Ways To Stop Your Family From Getting Sick This Flu Season


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The air is crisp, nights are getting colder and pumpkin spice is everywhere. It also means we are entering cold and flu season. Karla Huntsman, faculty, Arizona College of Nursing – Salt Lake City, shares with Health Digest how to keep your family healthy this year.


By Erin Marie | Originally published October 11, 2022 on HealthDigest.com

Every year, around October or November, we enter the start of flu season. By January and February, the numbers of flu cases in North America are usually at their peak. With the fall and winter months ahead, it’s important to take precautions to keep you and your family safe this season. Karla Huntsman, MSN, RN, teaches for Arizona College of Nursing in Salt Lake City and is a volunteer at her local health department. She has been a nurse for 31 years with experience in the emergency department, pediatrics, and obstetrics and has been a full-time nurse educator for the last 16 years. In an exclusive interview with Health Digest, Huntsman explains the nature of the virus and shares her tips for staying healthy this year.

“The flu is caused by a virus, which is found in small airborne particles in the form of aerosols or droplets that come from the respiratory system,” Huntsman states. “These particles are shed from our mouth and nose as we cough, sneeze, or talk and they are then inhaled by others.” In addition, Huntsman explains that flu virus particles can also be transferred through hand contact with contaminated surfaces.

Three ways families can minimize their flu risk this season

family washing hands

Huntsman tells Health Digest one of the daily precautions families can take during flu season is to routinely wash their hands. “Keeping our hands clean is one of the most effective ways to control the spread of many diseases, including the common cold, flu, and COVID-19,” she states. “Lathering with soap and water for 20 seconds is the best way to ensure that germs get removed,” Huntsman explains. Alternatively, for young children, she suggests singing along to the tune of the ABC song for a more interactive hand-washing experience. “Also, be sure to keep an alcohol-based sanitizer handy when soap and water is unavailable,” she adds.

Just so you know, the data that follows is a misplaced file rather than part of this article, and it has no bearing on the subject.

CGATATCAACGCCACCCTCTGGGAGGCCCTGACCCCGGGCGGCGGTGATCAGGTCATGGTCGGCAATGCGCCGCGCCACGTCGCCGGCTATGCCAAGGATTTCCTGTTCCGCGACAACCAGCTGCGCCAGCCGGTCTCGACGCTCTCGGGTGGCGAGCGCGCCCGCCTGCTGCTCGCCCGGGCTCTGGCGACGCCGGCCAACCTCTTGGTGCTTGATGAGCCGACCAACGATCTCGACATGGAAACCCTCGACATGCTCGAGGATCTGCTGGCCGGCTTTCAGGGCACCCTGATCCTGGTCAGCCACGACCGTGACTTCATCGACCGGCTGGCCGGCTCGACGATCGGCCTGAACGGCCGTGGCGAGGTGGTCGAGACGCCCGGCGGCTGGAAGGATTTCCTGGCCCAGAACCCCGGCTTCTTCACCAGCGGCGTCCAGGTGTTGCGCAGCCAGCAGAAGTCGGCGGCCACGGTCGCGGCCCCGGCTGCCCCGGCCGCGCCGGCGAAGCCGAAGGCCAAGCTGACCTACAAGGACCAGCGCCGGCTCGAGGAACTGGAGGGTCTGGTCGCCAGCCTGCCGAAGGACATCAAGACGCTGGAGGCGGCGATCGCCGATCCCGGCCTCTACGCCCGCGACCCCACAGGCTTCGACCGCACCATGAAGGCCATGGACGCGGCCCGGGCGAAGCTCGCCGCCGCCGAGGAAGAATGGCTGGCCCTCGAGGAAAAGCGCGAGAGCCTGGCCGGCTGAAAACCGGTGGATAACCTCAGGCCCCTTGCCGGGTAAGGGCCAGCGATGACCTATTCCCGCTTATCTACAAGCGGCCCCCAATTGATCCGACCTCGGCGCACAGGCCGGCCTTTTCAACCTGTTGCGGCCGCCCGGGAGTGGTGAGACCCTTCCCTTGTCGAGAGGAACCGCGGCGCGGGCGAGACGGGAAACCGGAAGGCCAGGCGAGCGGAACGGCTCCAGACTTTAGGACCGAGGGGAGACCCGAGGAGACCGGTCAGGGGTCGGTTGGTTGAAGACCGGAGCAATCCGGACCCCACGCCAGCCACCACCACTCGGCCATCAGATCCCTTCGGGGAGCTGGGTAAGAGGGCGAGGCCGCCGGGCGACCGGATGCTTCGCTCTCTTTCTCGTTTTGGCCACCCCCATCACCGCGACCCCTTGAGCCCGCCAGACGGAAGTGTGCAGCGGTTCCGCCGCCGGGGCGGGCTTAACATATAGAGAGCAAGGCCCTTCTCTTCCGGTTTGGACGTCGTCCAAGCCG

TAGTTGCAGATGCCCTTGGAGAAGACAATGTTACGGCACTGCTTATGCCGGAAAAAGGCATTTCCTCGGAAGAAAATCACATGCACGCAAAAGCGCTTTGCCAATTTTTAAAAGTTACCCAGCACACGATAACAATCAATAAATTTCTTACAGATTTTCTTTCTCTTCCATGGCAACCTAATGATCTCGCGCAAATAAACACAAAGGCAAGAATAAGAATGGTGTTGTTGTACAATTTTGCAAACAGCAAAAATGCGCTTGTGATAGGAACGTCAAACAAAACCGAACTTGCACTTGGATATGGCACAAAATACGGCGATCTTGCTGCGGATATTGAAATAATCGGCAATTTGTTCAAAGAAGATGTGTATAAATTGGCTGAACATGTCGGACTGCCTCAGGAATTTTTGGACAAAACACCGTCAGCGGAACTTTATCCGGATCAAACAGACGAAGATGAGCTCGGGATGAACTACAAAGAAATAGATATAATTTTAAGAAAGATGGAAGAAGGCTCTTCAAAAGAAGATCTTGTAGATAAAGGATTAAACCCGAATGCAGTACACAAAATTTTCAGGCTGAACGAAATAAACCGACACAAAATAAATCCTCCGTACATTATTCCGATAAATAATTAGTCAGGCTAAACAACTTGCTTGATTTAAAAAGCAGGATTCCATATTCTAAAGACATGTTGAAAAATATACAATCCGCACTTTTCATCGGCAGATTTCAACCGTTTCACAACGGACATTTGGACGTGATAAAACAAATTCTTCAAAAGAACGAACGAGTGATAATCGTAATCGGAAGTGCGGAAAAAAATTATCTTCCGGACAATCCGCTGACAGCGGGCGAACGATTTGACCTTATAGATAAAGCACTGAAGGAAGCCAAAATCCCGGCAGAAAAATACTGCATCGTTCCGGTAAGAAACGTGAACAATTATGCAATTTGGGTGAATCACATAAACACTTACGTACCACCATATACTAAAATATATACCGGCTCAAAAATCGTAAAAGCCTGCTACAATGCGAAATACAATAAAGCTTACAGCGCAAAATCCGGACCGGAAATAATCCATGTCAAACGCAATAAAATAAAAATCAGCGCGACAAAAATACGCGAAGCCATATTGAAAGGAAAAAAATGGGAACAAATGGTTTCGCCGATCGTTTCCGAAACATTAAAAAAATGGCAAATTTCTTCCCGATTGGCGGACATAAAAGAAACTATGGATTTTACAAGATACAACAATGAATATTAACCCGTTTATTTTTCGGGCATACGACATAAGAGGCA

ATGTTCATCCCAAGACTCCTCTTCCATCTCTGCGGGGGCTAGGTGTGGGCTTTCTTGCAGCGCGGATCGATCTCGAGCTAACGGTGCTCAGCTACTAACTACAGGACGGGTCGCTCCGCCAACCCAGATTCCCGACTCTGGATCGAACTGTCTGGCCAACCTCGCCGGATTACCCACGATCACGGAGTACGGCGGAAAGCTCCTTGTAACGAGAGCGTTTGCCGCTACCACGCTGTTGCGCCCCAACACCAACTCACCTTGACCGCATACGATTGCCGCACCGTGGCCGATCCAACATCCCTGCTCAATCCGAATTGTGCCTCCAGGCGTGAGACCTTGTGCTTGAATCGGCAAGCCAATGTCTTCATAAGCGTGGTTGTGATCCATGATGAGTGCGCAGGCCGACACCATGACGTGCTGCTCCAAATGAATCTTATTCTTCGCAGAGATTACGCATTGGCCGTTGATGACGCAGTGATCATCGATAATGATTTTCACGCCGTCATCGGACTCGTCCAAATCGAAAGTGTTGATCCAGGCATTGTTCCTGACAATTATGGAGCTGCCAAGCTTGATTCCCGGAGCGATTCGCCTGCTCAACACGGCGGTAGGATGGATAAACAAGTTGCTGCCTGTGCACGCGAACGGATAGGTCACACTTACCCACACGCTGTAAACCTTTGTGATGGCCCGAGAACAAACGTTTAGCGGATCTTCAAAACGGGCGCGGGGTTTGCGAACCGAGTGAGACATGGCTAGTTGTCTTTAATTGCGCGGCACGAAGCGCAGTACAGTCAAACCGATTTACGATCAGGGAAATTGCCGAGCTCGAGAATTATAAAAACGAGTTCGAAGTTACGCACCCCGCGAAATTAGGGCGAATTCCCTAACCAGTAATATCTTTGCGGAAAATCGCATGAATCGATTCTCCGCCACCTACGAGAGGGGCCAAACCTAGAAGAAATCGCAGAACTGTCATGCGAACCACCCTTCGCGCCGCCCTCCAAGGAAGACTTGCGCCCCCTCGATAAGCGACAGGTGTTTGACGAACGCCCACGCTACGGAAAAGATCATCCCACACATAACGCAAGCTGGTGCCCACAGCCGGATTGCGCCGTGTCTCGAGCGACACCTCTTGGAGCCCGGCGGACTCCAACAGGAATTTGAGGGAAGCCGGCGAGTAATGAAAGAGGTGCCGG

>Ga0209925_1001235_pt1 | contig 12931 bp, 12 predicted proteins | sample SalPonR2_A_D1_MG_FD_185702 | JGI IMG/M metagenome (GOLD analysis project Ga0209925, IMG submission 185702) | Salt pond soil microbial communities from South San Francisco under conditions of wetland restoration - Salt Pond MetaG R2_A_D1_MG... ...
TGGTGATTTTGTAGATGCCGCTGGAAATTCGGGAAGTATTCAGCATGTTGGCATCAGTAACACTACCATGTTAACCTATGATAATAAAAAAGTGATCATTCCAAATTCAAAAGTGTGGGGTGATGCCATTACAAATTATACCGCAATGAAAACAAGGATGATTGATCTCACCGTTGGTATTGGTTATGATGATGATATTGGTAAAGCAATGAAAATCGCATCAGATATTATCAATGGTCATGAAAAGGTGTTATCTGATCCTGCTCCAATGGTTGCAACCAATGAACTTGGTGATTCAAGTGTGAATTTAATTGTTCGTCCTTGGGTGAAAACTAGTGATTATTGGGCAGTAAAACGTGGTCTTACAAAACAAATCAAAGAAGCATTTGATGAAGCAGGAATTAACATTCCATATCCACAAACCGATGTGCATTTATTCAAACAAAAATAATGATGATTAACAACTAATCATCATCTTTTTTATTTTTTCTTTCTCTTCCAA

Huntsman’s second tip involves maintaining a healthy lifestyle, particularly during the months of flu season. “The tried-and-true advice of getting plenty of sleep, exercising, eating a balanced diet, and drinking adequate amounts of fluid is vital to practice year-round. These habits are even more crucial for your family during respiratory illness season,” she states. By taking steps to maintain our health, Huntsman explains that this better readies our immune system to fight off potential illness during the colder months of the year. “Our immune system relies on a healthy body to be able to fight off invaders. When we don’t take care of ourselves, we become more likely to get sick, and it will take longer to recover.”

Consider getting the flu vaccine

Family Flu ShotsHuntsman tells Health Digest that the COVID-19 booster shot is not the only vaccine people will want to consider getting this flu season. Her third tip is for families to get vaccinated against the flu as well. “Get the flu shot. As we have been fighting COVID, some of us have forgotten the flu can be a severe respiratory illness and one that we should all avoid,” she says. “Thousands of people each year are hospitalized and even die from flu complications,” Huntsman adds. To help safeguard against these potential complications, the U.S. Centers for Disease Control and Prevention (CDC) notes that the flu vaccine can lessen one’s risk of flu-related illness anywhere from 40% to 60%.

So at what point during the year is it best to receive your flu shot? “To prevent the spread of the flu in your family, everyone over six months of age should get their annual flu shot, ideally in September or October,” says Huntsman. “For those over 65 years of age, there is a special high-dose flu shot that is even more effective in this age group.” Huntsman also encourages getting both the updated COVID-19 booster and the flu shot simultaneously. “The COVID-19 shots available now are more effective against the newest strains of the virus. But don’t forget the flu shot for additional protection,” she concludes.


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